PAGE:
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A Horse Named Stranger

US Politics: Ted Cruz - A Tale of two Snowflakes

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8 hours ago, GrimTuesday said:

Please explain to me why removing the obstacles to actually being able to pass shit rather than just blaming Republicans for your own ineptitude is bad politics? Sure, you can say there isn't 50 votes for abolishing the filibuster, and that is correct, but I'm not talking about. The raise in the minimum wage does effect the federal budget even with the rather bullshit , so the idea that this is just arbitrarily violating the reconciliation process is factually wrong. This is about Democrats using procedural hurdles they are choosing not to overcome as an excuse for their in actions on one of if not the most popular bi-partisan policy proposals going right now.

What the hell are you talking about?  The fact is the Dems don't have 50 votes to pass the bill with the minimum wage hike.  Admitting that fact isn't just using procedural hurdles "as an excuse."  If Harris overruled the parliamentarian, or Schumer fired and replaced her, not only would that only serve to harden Manchin and Sinema's stance, you might lose more votes that are in favor of the wage hike but not under those circumstances.  So you'd be forcing a vote you know you're gonna lose for what?  Spite?  As an attack against your own members?  Yeah, it's generally not good politics if the predominate motive is juvenile revenge.

Also, no, it's not "factually wrong" to say adding the minimum wage to reconciliation violates the intent of the Byrd rule.  This has always been pretty clear to many since Biden announced the proposal - including, eventually, Biden himself.  The minimum wage has never been an aspect of the budget process - which is what reconciliation was created for - and its inclusion is quite obviously "extraneous" in that its budgetary impact is decidedly incidental - no matter how the CBO scores the measure.

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2 hours ago, DireWolfSpirit said:

According to polling, support for student loan forgiveness, has fallen in the U.S.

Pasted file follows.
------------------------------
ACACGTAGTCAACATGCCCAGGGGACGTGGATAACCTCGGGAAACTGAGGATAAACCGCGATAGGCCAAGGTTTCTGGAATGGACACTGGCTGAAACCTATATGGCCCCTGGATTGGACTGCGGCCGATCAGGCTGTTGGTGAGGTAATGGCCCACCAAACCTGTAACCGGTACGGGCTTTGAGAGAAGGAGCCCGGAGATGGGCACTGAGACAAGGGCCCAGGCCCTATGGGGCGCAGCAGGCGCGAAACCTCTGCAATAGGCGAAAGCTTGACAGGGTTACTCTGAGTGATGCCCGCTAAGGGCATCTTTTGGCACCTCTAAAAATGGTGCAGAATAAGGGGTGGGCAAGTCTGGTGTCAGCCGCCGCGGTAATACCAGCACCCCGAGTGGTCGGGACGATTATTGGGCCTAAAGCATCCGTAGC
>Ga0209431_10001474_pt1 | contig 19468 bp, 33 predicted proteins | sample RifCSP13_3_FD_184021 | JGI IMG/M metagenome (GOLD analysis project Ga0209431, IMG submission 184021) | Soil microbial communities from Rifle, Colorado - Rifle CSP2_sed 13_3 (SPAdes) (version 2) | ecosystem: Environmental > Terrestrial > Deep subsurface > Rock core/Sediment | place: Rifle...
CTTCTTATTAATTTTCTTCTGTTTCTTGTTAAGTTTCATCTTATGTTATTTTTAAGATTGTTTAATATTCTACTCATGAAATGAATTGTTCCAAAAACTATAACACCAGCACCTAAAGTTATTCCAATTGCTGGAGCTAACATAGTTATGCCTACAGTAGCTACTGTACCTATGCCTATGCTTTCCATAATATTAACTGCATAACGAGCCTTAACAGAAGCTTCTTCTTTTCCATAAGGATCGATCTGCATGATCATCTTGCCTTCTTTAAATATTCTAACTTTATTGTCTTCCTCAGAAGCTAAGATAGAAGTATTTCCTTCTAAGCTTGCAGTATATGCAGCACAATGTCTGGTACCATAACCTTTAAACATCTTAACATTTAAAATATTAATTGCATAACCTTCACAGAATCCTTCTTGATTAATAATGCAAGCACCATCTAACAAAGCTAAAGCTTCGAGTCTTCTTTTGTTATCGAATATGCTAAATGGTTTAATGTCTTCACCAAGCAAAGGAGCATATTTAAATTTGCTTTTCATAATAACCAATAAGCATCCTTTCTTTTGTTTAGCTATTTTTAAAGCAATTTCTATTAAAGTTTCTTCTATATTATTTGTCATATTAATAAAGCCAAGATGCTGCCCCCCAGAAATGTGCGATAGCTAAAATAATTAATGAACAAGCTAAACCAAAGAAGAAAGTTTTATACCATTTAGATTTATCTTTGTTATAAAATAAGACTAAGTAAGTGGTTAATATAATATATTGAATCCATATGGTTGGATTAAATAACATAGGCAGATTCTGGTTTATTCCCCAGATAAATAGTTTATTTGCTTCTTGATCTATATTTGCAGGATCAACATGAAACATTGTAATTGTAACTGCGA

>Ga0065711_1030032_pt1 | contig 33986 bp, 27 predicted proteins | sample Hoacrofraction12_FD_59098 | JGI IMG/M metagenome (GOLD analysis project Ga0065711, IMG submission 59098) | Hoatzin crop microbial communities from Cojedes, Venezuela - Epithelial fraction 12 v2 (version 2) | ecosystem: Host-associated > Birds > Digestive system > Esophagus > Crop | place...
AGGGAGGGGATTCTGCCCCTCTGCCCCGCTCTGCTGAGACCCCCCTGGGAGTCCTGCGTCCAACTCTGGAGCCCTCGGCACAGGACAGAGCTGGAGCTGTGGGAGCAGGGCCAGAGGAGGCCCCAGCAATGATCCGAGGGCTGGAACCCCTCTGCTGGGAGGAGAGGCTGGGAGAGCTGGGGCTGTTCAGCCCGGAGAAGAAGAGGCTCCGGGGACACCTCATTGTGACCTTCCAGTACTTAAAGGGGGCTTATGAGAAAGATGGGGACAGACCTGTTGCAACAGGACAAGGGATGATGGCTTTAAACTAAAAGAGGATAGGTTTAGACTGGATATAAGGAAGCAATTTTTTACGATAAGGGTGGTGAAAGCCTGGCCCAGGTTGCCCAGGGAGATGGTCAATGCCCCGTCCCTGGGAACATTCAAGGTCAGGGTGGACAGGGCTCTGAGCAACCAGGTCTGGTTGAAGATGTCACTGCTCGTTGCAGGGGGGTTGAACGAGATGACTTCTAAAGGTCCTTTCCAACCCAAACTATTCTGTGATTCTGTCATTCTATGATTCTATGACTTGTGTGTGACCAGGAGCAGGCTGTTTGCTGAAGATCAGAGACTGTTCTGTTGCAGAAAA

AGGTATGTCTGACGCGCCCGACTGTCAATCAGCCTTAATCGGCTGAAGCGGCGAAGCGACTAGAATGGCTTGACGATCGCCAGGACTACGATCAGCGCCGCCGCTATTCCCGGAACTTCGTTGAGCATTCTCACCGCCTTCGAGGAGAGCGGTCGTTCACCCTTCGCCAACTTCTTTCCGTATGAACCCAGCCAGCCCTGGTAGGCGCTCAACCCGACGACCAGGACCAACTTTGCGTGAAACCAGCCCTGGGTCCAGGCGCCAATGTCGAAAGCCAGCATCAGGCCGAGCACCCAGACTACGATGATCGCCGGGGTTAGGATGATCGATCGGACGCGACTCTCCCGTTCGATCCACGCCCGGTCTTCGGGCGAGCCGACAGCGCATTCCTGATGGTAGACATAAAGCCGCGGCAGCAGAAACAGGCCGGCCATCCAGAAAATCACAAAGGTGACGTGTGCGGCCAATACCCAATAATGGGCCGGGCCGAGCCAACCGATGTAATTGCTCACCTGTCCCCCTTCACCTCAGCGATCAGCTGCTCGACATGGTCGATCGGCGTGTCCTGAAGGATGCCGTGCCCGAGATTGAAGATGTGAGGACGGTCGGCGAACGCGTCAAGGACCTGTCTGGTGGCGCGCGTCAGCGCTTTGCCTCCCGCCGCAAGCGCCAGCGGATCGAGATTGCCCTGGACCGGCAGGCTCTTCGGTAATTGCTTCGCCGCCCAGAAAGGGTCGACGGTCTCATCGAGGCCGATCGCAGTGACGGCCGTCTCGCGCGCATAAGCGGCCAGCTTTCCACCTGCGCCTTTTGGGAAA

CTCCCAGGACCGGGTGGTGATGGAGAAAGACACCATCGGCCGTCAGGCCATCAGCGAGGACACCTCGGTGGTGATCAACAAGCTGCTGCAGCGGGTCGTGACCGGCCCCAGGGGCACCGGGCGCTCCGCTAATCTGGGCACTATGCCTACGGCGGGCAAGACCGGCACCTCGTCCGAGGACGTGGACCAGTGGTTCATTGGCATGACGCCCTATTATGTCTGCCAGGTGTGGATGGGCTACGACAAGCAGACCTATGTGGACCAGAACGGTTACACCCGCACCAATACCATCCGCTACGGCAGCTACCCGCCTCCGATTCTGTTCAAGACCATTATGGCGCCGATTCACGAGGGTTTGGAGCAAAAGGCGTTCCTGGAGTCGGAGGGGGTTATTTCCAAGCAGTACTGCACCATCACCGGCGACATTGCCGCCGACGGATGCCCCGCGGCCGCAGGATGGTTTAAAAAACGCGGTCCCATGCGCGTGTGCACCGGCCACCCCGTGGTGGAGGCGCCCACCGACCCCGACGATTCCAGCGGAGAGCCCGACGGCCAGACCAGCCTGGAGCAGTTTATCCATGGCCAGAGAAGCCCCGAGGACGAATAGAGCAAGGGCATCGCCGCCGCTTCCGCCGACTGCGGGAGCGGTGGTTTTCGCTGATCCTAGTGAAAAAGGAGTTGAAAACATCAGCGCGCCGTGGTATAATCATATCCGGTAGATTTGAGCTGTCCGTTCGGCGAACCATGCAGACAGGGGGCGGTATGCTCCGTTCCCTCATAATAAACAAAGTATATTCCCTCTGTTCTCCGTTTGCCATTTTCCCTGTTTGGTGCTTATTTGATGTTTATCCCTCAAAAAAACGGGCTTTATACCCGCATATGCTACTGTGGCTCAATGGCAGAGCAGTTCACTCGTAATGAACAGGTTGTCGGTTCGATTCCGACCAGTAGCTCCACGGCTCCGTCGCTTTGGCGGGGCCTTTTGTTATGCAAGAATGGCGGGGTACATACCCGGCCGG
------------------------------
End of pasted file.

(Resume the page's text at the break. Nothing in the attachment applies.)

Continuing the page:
https://finance.yahoo.com/news/less-than-half-of-americans-support-student-loan-forgiveness-poll-183840781.html

Like I tried to warn before, decent policy, bad politics. A majority of tax payers did not go to college. They aren't going to want to give people that did a bailout in their eyes, and a lot of college educated people who paid theirs debts will be less sympathetic as well. You have to fix the central point of the problem, not mitigate the side-effects.  

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5 hours ago, DMC said:

What the hell are you talking about?  The fact is the Dems don't have 50 votes to pass the bill with the minimum wage hike.  Admitting that fact isn't just using procedural hurdles "as an excuse."  If Harris overruled the parliamentarian, or Schumer fired and replaced her, not only would that only serve to harden Manchin and Sinema's stance, you might lose more votes that are in favor of the wage hike but not under those circumstances.  So you'd be forcing a vote you know you're gonna lose for what?  Spite?  As an attack against your own members?  Yeah, it's generally not good politics if the predominate motive is juvenile revenge.

Also, no, it's not "factually wrong" to say adding the minimum wage to reconciliation violates the intent of the Byrd rule.  This has always been pretty clear to many since Biden announced the proposal - including, eventually, Biden himself.  The minimum wage has never been an aspect of the budget process - which is what reconciliation was created for - and its inclusion is quite obviously "extraneous" in that its budgetary impact is decidedly incidental - no matter how the CBO scores the measure.

Do you really think Dems would split apart and tank a relief bill just because of the minimum wage provision?

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45 minutes ago, larrytheimp said:

Do you really think Dems would split apart and tank a relief bill just because of the minimum wage provision?

I really think Manchin and Sinema will vote against a reconciliation bill with the minimum wage hike included, yes.  Why?  Because they've said so - clearly, publicly, and recently.  Sinema was crystal clear about her opposition to including it in a reconciliation bill, and Manchin even told the people protesting his position that he continued to oppose a $15 hike.  I hardly think the Senate parliamentarian agreeing with them and giving them cover will change that.

Now, if you're asking if the Dem leadership will risk tanking the bill by ignoring/circumventing the parliamentarian and insisting on its inclusion anyway - no, I definitely do not.  Because they're not idiots.

Edited by DMC

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9 hours ago, felice said:

I think the stage design has that beat.

 

I should not be surprised and yet....I am still surprised. That's some bold-ass Nazi shit from some bold-ass Nazis.

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7 hours ago, Tywin et al. said: